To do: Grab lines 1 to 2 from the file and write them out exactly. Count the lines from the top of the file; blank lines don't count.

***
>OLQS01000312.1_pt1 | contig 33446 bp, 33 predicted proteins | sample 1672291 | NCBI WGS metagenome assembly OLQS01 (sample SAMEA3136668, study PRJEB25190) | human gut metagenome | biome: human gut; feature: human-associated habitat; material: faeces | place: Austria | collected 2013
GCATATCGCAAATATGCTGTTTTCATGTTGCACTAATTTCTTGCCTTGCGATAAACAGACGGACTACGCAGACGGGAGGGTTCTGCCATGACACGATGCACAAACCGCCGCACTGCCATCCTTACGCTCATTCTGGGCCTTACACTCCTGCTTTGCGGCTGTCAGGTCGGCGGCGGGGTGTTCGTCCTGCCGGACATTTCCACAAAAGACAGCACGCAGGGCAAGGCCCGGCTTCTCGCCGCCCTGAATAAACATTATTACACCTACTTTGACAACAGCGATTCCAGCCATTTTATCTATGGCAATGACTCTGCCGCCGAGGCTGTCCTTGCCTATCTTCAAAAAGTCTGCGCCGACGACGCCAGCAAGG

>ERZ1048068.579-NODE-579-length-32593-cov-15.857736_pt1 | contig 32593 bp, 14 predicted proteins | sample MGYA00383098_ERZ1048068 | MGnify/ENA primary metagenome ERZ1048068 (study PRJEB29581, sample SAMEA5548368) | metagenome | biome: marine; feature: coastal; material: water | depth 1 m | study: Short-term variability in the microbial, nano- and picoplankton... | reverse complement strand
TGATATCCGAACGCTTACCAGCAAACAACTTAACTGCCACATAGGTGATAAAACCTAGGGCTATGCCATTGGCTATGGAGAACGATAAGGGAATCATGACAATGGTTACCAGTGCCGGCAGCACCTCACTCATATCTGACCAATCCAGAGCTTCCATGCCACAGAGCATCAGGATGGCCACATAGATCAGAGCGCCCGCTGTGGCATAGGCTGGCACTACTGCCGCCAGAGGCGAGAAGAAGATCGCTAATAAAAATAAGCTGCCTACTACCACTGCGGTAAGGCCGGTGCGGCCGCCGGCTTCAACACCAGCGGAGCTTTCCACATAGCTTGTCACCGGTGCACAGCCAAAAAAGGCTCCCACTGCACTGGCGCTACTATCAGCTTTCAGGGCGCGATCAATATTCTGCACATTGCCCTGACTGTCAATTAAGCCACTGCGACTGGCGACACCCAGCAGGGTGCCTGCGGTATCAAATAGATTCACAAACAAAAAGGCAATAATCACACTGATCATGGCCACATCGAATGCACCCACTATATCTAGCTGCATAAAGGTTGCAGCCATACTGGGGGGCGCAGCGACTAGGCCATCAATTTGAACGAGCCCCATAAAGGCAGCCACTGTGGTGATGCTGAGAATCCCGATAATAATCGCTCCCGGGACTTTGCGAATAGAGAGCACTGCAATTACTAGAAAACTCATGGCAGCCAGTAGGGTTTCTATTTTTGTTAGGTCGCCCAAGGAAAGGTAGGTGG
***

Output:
>OLQS01000312.1_pt1 | contig 33446 bp, 33 predicted proteins | sample 1672291 | NCBI WGS metagenome assembly OLQS01 (sample SAMEA3136668, study PRJEB25190) | human gut metagenome | biome: human gut; feature: human-associated habitat; material: faeces | place: Austria | collected 2013
GCATATCGCAAATATGCTGTTTTCATGTTGCACTAATTTCTTGCCTTGCGATAAACAGACGGACTACGCAGACGGGAGGGTTCTGCCATGACACGATGCACAAACCGCCGCACTGCCATCCTTACGCTCATTCTGGGCCTTACACTCCTGCTTTGCGGCTGTCAGGTCGGCGGCGGGGTGTTCGTCCTGCCGGACATTTCCACAAAAGACAGCACGCAGGGCAAGGCCCGGCTTCTCGCCGCCCTGAATAAACATTATTACACCTACTTTGACAACAGCGATTCCAGCCATTTTATCTATGGCAATGACTCTGCCGCCGAGGCTGTCCTTGCCTATCTTCAAAAAGTCTGCGCCGACGACGCCAGCAAGG